I’ve noticed on Facebook lately an increase in the number of FOF posts from “yesteryear.”
Everyday, not just Thursday, has become an excuse to post throwback photos. Some women appear to be so enamored of the lives they once led, the things they did, the way they looked, that they can’t seem to let go. Those were the glory days, they say, over and over. As far as I’m concerned, that’s not good. Not good at all.
“Why can’t NOW be the glory days, too?” asks my friend Pattie. I second that. I admit I get a bit melancholy, seeing photos of my 30- and 40-something self, when I had a full head of curly hair, not a jowl in sight, and a washboard stomach. But what’s the point of continually showing people what I looked like then, when I sure don’t, and can’t, look like that now? Move on, girl, move on, I want to tell anyone locked in the past.
You may not be as excited about the way you look today, versus how you looked three decades ago, but aren’t you excited about what you’re accomplishing now?
Maybe even more excited than back in the day, when you were less secure, experienced and smart?
Women (and men) involved in the fashion and beauty industries seem to be living in the past more than, let’s say, a woman who was in banking, which makes total sense to me. These women were either so beautiful themselves, or constantly surrounded by so many “beautiful people,” that they can’t face the fact they may not be quite as beautiful as they once were. I remember well my days as an editor on Women’s Wear Daily, when these so-called “beautiful people” wafted in and out of the office, exuding an air of definite superiority. Their looks and their clothes defined them. If I wasn’t so insecure then, it would have been hysterically funny.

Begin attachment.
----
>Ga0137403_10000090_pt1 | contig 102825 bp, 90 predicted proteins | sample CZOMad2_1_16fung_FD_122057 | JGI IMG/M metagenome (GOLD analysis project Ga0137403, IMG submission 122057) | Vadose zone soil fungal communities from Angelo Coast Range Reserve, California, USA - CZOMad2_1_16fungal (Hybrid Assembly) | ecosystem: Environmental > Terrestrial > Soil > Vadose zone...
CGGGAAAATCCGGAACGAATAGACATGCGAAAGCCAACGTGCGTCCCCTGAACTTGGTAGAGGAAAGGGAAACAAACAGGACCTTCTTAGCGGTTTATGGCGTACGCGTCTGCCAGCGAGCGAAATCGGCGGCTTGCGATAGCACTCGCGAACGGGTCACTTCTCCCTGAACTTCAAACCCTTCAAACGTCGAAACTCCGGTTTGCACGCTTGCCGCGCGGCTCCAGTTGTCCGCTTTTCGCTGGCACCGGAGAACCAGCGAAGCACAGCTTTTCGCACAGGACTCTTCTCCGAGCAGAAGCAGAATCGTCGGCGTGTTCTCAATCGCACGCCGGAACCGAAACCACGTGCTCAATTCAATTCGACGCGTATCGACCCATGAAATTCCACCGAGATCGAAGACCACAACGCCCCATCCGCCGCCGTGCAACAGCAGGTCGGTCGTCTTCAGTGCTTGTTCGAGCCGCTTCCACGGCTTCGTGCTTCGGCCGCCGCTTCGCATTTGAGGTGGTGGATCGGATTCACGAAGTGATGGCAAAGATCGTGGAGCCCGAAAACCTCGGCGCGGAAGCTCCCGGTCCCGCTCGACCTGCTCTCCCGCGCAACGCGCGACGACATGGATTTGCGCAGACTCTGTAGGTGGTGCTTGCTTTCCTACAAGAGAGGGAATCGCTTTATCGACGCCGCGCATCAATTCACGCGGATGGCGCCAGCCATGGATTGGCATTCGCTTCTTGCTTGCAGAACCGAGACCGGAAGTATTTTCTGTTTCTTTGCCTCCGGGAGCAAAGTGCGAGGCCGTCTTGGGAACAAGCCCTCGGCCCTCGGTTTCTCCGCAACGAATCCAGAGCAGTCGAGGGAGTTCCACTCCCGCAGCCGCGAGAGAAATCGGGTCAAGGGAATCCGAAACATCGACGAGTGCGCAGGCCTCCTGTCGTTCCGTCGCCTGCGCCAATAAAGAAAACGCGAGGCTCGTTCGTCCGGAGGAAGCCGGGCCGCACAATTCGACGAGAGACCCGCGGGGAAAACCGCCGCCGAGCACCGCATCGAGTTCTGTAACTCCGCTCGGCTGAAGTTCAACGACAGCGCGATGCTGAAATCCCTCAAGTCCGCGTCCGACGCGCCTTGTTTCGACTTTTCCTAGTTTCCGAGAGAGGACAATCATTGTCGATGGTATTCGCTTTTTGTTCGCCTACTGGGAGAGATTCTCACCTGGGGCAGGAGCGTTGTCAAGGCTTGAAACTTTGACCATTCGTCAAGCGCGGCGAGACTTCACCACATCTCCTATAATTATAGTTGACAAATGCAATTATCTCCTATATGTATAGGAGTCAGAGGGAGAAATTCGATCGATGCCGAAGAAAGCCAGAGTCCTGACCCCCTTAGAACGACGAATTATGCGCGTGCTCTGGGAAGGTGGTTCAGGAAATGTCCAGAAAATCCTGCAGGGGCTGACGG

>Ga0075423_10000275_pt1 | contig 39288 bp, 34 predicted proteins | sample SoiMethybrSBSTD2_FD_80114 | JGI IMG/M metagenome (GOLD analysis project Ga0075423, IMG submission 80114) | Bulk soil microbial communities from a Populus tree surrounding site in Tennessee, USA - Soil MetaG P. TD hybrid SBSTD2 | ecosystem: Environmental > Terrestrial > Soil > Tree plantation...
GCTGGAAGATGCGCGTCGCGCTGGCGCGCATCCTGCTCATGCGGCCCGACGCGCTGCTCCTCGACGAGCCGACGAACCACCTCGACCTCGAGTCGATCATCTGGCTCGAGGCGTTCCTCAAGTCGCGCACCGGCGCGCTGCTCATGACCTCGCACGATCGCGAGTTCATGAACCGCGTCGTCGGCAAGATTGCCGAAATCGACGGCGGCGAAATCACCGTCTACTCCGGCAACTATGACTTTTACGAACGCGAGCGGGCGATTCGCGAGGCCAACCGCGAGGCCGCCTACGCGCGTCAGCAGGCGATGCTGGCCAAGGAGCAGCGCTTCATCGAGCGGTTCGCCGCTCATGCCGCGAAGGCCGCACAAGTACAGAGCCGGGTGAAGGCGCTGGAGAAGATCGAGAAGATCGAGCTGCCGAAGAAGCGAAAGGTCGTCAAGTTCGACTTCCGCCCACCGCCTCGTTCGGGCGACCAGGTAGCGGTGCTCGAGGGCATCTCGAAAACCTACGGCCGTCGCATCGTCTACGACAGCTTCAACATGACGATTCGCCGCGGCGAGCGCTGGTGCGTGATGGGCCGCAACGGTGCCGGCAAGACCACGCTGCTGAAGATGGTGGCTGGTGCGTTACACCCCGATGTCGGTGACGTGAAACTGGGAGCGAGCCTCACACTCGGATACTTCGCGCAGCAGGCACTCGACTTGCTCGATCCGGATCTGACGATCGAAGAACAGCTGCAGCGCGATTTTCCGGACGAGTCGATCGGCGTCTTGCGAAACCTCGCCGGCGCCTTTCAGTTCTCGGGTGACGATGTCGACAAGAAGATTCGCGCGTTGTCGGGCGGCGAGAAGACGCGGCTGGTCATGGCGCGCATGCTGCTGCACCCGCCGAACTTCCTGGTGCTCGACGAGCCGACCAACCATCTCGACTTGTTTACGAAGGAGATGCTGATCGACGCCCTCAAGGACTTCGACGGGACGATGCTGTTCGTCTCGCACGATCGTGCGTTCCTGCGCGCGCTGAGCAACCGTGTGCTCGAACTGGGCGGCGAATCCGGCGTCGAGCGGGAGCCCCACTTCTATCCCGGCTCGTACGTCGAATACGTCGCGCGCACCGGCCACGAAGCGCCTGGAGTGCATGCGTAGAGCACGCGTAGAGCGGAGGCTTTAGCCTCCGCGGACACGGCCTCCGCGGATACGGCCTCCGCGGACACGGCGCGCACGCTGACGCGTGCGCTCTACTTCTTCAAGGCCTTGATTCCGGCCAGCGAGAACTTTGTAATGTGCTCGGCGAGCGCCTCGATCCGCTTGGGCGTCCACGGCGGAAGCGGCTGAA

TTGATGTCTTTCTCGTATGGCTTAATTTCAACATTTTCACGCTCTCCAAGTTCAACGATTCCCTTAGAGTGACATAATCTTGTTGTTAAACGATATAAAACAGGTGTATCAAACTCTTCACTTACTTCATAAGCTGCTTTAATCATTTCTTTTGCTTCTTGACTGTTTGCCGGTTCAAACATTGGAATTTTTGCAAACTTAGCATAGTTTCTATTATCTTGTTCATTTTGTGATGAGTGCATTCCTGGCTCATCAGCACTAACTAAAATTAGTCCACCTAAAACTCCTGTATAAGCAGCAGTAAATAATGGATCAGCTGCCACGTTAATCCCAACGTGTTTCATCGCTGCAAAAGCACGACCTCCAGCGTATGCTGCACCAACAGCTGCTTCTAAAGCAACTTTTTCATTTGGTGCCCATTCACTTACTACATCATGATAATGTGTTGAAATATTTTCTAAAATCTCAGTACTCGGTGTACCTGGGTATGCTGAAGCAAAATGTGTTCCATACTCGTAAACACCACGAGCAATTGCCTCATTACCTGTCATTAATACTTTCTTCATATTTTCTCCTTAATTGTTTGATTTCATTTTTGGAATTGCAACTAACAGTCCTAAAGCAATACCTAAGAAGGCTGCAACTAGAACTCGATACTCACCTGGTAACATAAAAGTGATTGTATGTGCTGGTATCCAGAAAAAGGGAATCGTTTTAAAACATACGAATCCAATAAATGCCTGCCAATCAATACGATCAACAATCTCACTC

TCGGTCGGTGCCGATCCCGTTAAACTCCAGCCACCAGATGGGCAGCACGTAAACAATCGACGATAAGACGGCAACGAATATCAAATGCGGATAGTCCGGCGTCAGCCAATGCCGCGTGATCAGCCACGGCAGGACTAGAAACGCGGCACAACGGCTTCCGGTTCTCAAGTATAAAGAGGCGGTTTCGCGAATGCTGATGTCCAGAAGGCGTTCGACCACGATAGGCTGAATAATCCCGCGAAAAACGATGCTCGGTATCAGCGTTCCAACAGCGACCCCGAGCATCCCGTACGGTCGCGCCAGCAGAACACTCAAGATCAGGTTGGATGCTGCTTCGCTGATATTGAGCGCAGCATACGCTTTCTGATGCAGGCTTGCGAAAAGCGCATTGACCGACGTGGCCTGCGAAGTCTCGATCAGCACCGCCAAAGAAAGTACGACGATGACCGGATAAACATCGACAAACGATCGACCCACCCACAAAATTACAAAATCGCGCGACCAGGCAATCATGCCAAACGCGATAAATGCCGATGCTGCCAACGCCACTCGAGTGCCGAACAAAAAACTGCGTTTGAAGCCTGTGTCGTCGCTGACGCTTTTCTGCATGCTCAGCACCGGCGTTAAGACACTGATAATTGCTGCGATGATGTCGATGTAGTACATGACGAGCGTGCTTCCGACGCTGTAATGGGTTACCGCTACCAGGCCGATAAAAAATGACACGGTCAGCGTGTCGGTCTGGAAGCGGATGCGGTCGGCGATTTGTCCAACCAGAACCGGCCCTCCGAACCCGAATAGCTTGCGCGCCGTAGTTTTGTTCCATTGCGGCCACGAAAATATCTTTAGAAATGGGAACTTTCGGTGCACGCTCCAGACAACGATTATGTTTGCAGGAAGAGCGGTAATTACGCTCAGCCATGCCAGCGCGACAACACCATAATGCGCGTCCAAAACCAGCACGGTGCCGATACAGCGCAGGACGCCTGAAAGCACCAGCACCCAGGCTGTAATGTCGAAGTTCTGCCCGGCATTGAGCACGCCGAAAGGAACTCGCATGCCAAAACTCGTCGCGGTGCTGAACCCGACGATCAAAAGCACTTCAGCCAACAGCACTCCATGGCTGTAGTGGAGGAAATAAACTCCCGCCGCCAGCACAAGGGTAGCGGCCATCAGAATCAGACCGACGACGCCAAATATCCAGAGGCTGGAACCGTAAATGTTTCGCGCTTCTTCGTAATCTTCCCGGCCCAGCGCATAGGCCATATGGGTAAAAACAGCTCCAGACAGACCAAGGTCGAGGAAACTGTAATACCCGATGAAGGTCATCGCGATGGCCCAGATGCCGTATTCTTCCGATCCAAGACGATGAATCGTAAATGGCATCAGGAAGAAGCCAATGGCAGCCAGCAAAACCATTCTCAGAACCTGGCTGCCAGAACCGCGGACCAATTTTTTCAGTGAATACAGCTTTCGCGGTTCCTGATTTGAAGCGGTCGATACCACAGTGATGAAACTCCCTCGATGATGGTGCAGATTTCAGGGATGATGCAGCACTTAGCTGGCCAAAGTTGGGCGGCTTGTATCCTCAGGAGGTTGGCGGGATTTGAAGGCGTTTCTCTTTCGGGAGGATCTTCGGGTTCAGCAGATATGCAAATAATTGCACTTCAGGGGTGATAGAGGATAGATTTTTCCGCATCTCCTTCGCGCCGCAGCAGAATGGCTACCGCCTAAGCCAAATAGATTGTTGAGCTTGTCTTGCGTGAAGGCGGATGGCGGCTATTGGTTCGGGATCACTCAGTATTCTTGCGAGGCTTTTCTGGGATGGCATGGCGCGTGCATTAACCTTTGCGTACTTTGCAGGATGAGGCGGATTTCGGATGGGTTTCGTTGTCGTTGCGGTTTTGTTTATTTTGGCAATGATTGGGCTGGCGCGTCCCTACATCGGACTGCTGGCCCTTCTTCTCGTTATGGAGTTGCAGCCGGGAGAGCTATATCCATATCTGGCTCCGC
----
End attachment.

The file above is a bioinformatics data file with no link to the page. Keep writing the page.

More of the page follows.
This is surely why so many celebs today rush to the plastic surgeon’s office the moment they spot a wrinkle or the hint of a drooping brow. Then, most of them invariably make the mistake of going overboard, having so many procedures that they look as if they’re Scotch taped together. Not so with actors, such as Meryl Streep, Maggie Smith and Helen Mirren, whose brilliant acting talents make them beautiful, not the slant of their brows, the fullness and perkiness of their breasts, and the firmness of their necks.
Seeing 56-year-old Madonna at the Grammy Awards, a couple of weeks ago, dressed moronically, her naked behind exposed for all the world to see, made me feel a little sorry for her. (Not really, but you know what I mean.) She so desperately wants to hold on to her “glory days,” she’s beginning to look like she’s perpetually dressed for a Halloween party. She’s still got a great body and good looks. If only she had the taste to look like she’s living in the present.